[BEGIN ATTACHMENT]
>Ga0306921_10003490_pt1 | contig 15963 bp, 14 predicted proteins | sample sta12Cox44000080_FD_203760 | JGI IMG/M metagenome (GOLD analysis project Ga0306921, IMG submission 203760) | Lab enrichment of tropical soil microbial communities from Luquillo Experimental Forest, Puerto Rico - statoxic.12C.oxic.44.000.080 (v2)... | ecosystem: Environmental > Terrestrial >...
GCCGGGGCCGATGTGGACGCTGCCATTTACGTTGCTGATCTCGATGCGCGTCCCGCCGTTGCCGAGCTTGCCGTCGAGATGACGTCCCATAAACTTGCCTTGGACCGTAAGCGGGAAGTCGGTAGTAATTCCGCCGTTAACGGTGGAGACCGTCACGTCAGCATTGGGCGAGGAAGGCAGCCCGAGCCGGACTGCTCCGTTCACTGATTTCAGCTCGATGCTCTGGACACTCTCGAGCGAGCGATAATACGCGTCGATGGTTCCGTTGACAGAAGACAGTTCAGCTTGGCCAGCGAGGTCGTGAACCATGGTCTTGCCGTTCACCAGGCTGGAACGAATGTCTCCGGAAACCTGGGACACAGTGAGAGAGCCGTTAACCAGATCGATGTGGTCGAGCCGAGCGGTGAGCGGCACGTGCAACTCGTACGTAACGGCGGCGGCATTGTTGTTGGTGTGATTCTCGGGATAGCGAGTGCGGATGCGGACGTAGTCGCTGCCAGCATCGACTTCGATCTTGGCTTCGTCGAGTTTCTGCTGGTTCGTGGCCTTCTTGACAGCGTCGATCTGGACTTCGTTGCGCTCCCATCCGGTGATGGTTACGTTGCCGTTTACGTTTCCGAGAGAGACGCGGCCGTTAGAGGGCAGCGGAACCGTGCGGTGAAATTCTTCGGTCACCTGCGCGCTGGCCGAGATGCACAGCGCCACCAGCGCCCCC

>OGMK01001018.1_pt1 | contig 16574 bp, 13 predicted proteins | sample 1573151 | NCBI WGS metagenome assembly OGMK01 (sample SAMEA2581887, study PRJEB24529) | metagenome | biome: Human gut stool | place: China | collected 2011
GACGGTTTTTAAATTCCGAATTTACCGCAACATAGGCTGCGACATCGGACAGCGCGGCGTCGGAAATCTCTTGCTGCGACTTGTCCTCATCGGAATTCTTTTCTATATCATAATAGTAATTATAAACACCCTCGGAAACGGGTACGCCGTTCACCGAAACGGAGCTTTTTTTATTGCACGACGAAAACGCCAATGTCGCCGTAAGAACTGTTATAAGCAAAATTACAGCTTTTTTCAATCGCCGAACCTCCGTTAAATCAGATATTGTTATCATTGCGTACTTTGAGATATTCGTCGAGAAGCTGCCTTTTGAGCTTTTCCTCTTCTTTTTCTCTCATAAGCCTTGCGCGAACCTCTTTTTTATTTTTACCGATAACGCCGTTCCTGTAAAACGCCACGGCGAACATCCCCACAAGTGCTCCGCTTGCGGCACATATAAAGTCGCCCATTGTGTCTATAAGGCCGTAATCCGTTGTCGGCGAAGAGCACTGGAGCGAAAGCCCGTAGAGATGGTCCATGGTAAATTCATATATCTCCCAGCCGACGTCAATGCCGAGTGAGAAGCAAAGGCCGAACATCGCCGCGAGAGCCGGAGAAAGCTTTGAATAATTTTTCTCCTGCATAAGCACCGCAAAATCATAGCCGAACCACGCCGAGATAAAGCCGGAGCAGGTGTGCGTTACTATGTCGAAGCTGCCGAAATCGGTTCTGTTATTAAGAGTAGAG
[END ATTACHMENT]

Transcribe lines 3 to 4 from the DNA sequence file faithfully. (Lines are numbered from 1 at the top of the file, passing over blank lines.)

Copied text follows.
>OGMK01001018.1_pt1 | contig 16574 bp, 13 predicted proteins | sample 1573151 | NCBI WGS metagenome assembly OGMK01 (sample SAMEA2581887, study PRJEB24529) | metagenome | biome: Human gut stool | place: China | collected 2011
GACGGTTTTTAAATTCCGAATTTACCGCAACATAGGCTGCGACATCGGACAGCGCGGCGTCGGAAATCTCTTGCTGCGACTTGTCCTCATCGGAATTCTTTTCTATATCATAATAGTAATTATAAACACCCTCGGAAACGGGTACGCCGTTCACCGAAACGGAGCTTTTTTTATTGCACGACGAAAACGCCAATGTCGCCGTAAGAACTGTTATAAGCAAAATTACAGCTTTTTTCAATCGCCGAACCTCCGTTAAATCAGATATTGTTATCATTGCGTACTTTGAGATATTCGTCGAGAAGCTGCCTTTTGAGCTTTTCCTCTTCTTTTTCTCTCATAAGCCTTGCGCGAACCTCTTTTTTATTTTTACCGATAACGCCGTTCCTGTAAAACGCCACGGCGAACATCCCCACAAGTGCTCCGCTTGCGGCACATATAAAGTCGCCCATTGTGTCTATAAGGCCGTAATCCGTTGTCGGCGAAGAGCACTGGAGCGAAAGCCCGTAGAGATGGTCCATGGTAAATTCATATATCTCCCAGCCGACGTCAATGCCGAGTGAGAAGCAAAGGCCGAACATCGCCGCGAGAGCCGGAGAAAGCTTTGAATAATTTTTCTCCTGCATAAGCACCGCAAAATCATAGCCGAACCACGCCGAGATAAAGCCGGAGCAGGTGTGCGTTACTATGTCGAAGCTGCCGAAATCGGTTCTGTTATTAAGAGTAGAG